- ICHRI to Discuss Iranian Internet Freedom and Cyber Security at RightsCon
- Peaceful Demonstrators for Animal Rights Arrested in Tehran
- Mostafa Azizi Returned to Evin Prison
- “Blood Money” Frees Imprisoned Ranger Who Killed Poacher In Self-Defense
- 3 More Political Prisoners Sent to Nowruz Furlough from Evin Prison
- Ziya Nabavi Returned to Semnan Prison
- U.S. warns of dire consequences if Iran nuclear deal scrapped
- Obama increasingly isolated on Iran giveaways
- Some Administration Officials Are Too Close to Tehran
- U.S. blacklists firms, individuals over Iran missile program
- Banking sanctions take center stage as Iranian rhetoric toughens
- Key US Senator vows to keep fighting Obama on Iran
- Meet 10 women speaking truth to power
- Young Woman’s Quest for Higher Education Exposes Iran’s Discrimination Against Baha’is
- Riding the Wave of Feminism: Meet the Female Surfers of Iran
- Iran’s Ban on Women at Volleyball Championship Continues with FIVB’s Nod
- Almost naked Femen protests during Iran president visit
- Iranian actress attacked in Kashan on way to screening
- Russia filed no application to UN SC for supplies of Su-30 fighters to Iran
- U.S. charges Iran-linked hackers with targeting banks, N.Y. dam
- More Brussels-type Terror Attacks Could Catapult Even Trump to Power
- Clinton: Iran Remains an Extremist Regime
- U.S. arrests Reza Zarrab for scheme to evade Iran sanctions
- Rep. Forbes worries about military readiness after sailors' capture
Sunday 20 April 2008
TEHRAN (AFP) - Iran's foreign ministry on Sunday backed the doubts expressed by President Mahmoud Ahmadinejed about the accepted version of the September 11, 2001 attacks, saying there were "many ambiguities."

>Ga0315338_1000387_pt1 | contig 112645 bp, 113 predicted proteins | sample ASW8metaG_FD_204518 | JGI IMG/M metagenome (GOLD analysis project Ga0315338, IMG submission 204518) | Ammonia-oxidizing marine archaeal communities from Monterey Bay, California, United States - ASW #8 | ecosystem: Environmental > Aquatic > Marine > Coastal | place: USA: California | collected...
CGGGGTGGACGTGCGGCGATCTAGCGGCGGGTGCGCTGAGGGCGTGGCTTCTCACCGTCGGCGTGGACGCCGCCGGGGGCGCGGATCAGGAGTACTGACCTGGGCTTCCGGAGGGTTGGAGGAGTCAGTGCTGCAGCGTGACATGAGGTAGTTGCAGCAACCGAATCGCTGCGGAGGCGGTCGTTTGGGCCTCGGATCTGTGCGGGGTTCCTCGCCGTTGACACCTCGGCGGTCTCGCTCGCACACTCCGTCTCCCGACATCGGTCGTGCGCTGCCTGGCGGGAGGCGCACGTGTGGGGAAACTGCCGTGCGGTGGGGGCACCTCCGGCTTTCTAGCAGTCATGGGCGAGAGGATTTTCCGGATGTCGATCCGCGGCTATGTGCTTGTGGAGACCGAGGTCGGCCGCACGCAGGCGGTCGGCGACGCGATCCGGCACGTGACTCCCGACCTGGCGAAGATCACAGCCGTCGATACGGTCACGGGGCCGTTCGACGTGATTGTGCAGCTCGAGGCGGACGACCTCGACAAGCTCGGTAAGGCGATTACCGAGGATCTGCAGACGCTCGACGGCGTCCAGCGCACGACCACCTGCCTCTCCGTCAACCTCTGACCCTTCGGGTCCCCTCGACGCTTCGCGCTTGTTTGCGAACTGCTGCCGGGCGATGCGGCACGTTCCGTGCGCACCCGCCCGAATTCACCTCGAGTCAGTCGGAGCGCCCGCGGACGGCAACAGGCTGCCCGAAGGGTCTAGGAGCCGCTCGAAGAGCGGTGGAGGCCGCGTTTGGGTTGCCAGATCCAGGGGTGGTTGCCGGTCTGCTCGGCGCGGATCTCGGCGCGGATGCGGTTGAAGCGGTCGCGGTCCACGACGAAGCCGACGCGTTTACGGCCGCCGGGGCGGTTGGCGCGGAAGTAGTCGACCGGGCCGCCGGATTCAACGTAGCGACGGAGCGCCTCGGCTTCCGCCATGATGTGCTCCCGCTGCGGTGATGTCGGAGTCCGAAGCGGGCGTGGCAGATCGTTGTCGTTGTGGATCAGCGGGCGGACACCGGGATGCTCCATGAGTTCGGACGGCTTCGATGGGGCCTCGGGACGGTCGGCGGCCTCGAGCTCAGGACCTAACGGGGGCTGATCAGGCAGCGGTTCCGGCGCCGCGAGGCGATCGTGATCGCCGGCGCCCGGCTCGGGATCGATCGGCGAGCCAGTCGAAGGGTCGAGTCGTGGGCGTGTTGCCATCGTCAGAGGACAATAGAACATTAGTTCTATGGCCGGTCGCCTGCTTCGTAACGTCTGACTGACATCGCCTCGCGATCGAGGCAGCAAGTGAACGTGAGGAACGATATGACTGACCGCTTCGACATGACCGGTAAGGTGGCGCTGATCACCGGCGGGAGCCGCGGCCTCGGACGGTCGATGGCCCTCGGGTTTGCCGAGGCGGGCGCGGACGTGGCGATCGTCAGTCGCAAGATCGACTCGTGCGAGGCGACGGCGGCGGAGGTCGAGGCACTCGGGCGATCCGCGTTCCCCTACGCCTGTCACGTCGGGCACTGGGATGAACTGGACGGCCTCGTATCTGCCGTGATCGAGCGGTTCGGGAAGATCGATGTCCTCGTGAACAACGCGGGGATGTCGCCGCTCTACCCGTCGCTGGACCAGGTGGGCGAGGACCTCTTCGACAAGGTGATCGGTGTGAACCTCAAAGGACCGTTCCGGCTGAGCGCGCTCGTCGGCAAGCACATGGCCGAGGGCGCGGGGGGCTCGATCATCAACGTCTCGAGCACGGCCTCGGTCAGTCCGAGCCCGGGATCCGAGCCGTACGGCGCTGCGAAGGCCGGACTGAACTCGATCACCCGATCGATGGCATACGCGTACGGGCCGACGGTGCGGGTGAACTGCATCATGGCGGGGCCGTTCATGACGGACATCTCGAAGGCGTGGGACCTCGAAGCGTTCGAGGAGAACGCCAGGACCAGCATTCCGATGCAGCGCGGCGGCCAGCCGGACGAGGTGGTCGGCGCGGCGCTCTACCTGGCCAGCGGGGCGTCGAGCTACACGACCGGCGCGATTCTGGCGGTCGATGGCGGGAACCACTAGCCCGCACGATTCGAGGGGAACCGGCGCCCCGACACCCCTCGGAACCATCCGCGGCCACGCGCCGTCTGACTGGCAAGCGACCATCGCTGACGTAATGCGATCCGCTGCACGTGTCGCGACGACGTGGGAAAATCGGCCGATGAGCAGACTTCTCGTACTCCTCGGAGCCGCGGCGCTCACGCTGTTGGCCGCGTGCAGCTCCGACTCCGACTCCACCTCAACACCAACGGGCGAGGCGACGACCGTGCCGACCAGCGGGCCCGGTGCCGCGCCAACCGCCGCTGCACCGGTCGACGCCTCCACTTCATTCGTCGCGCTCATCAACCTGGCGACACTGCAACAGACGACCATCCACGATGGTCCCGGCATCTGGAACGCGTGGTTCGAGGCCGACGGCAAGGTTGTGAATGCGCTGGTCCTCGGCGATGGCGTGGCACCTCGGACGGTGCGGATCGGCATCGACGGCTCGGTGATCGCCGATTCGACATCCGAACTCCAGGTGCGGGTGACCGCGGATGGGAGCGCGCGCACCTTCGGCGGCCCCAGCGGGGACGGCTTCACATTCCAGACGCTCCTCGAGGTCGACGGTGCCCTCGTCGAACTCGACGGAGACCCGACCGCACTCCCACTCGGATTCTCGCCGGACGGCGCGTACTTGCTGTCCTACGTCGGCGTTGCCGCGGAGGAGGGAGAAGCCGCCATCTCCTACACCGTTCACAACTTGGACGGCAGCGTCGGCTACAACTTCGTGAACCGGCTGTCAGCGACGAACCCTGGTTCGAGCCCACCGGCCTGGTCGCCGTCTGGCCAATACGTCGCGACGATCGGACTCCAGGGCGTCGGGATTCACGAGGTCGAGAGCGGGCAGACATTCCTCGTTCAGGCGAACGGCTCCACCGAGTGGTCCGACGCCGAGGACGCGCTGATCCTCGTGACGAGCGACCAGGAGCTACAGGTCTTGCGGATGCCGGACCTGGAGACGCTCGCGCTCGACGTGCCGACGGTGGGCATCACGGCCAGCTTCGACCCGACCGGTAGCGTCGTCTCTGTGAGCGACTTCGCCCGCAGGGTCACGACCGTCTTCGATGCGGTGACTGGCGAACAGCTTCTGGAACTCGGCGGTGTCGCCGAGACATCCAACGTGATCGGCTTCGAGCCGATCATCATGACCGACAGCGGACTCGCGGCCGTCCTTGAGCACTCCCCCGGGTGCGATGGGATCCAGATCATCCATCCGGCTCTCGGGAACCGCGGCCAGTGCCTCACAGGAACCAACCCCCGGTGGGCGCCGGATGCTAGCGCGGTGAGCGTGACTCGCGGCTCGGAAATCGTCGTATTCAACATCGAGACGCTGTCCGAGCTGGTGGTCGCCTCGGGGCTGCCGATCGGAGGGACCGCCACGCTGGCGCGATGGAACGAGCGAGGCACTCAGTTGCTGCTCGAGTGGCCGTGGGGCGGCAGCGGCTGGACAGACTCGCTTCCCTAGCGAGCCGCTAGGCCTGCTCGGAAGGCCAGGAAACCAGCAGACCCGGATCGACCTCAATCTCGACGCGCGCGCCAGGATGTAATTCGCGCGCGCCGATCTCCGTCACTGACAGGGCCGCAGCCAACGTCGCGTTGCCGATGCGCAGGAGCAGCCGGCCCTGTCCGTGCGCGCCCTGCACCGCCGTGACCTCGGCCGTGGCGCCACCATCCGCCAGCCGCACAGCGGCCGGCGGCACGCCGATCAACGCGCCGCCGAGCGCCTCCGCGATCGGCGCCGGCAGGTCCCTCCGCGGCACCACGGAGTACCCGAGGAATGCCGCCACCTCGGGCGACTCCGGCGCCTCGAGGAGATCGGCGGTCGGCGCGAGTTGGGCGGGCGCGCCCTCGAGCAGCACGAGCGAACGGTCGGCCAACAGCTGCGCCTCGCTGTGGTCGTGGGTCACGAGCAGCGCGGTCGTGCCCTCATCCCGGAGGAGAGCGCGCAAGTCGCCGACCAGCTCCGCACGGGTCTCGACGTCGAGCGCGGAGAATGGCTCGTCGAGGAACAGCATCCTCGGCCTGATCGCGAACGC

Ahmadinejad last week caused controversy when he described the airborne attacks on New York and Washington by Al-Qaeda militants as a "suspect event" and cast doubt on the strikes in three speeches within the space of eight days.
"Regarding 9/11, as long as all the aspects have not been clarified this remains a suspicious incident," foreign ministry spokesman Mohammad Ali Hosseini told reporters.
"Many analysts and observers who have followed this feel that there are many suspicions and ambiguities. There are many points of ambiguity surrounding it," he added.
US State Department spokesman Sean McCormack said he had been left "speechless" by Ahmadinejad's comments which he condemned as "misguided, misinformed rhetoric."
Ahmadinejad expressed suspicion that the names of the dead from the attacks "were never published" even though the names of more than 2,700 victims have been read out at annual memorial ceremonies.
He also said the United States used the strikes a "pretext" to launch invasions of Iraq and Afghanistan.
The controversial president has previously provoked outrage by describing the Holocaust as a myth and raising doubts over the scale of the mass slaughter of Jews in World War II.